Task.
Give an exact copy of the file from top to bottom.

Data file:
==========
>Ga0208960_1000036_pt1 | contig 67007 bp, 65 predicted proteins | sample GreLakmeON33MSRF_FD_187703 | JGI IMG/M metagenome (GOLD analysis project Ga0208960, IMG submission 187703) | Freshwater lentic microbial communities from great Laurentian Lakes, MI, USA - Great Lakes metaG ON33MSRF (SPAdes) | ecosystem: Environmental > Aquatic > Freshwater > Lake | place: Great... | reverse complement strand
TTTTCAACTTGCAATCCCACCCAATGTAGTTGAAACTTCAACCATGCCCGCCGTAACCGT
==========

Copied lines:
>Ga0208960_1000036_pt1 | contig 67007 bp, 65 predicted proteins | sample GreLakmeON33MSRF_FD_187703 | JGI IMG/M metagenome (GOLD analysis project Ga0208960, IMG submission 187703) | Freshwater lentic microbial communities from great Laurentian Lakes, MI, USA - Great Lakes metaG ON33MSRF (SPAdes) | ecosystem: Environmental > Aquatic > Freshwater > Lake | place: Great... | reverse complement strand
TTTTCAACTTGCAATCCCACCCAATGTAGTTGAAACTTCAACCATGCCCGCCGTAACCGT